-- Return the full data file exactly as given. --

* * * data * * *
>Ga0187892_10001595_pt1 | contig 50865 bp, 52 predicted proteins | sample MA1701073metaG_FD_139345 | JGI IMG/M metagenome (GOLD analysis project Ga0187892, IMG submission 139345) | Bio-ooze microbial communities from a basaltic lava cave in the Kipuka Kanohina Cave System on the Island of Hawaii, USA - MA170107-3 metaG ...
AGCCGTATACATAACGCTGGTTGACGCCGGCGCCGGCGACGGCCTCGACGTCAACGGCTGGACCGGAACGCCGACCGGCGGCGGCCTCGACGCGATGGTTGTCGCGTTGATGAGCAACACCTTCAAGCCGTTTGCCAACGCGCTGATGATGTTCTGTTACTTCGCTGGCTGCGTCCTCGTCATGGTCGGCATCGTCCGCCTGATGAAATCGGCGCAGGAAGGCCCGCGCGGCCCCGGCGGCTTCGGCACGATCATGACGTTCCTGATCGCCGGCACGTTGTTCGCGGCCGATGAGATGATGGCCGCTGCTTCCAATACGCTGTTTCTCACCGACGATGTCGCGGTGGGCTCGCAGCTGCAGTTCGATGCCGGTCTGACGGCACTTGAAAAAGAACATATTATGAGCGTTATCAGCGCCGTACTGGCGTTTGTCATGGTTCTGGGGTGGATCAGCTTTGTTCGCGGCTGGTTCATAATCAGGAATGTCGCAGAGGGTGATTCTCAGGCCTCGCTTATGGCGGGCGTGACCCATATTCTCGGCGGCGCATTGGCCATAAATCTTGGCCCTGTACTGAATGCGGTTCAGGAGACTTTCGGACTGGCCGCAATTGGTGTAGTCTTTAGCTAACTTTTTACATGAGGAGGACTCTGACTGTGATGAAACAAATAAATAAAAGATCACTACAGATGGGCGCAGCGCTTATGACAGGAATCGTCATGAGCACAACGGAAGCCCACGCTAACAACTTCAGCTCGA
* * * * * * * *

>Ga0187892_10001595_pt1 | contig 50865 bp, 52 predicted proteins | sample MA1701073metaG_FD_139345 | JGI IMG/M metagenome (GOLD analysis project Ga0187892, IMG submission 139345) | Bio-ooze microbial communities from a basaltic lava cave in the Kipuka Kanohina Cave System on the Island of Hawaii, USA - MA170107-3 metaG ...
AGCCGTATACATAACGCTGGTTGACGCCGGCGCCGGCGACGGCCTCGACGTCAACGGCTGGACCGGAACGCCGACCGGCGGCGGCCTCGACGCGATGGTTGTCGCGTTGATGAGCAACACCTTCAAGCCGTTTGCCAACGCGCTGATGATGTTCTGTTACTTCGCTGGCTGCGTCCTCGTCATGGTCGGCATCGTCCGCCTGATGAAATCGGCGCAGGAAGGCCCGCGCGGCCCCGGCGGCTTCGGCACGATCATGACGTTCCTGATCGCCGGCACGTTGTTCGCGGCCGATGAGATGATGGCCGCTGCTTCCAATACGCTGTTTCTCACCGACGATGTCGCGGTGGGCTCGCAGCTGCAGTTCGATGCCGGTCTGACGGCACTTGAAAAAGAACATATTATGAGCGTTATCAGCGCCGTACTGGCGTTTGTCATGGTTCTGGGGTGGATCAGCTTTGTTCGCGGCTGGTTCATAATCAGGAATGTCGCAGAGGGTGATTCTCAGGCCTCGCTTATGGCGGGCGTGACCCATATTCTCGGCGGCGCATTGGCCATAAATCTTGGCCCTGTACTGAATGCGGTTCAGGAGACTTTCGGACTGGCCGCAATTGGTGTAGTCTTTAGCTAACTTTTTACATGAGGAGGACTCTGACTGTGATGAAACAAATAAATAAAAGATCACTACAGATGGGCGCAGCGCTTATGACAGGAATCGTCATGAGCACAACGGAAGCCCACGCTAACAACTTCAGCTCGA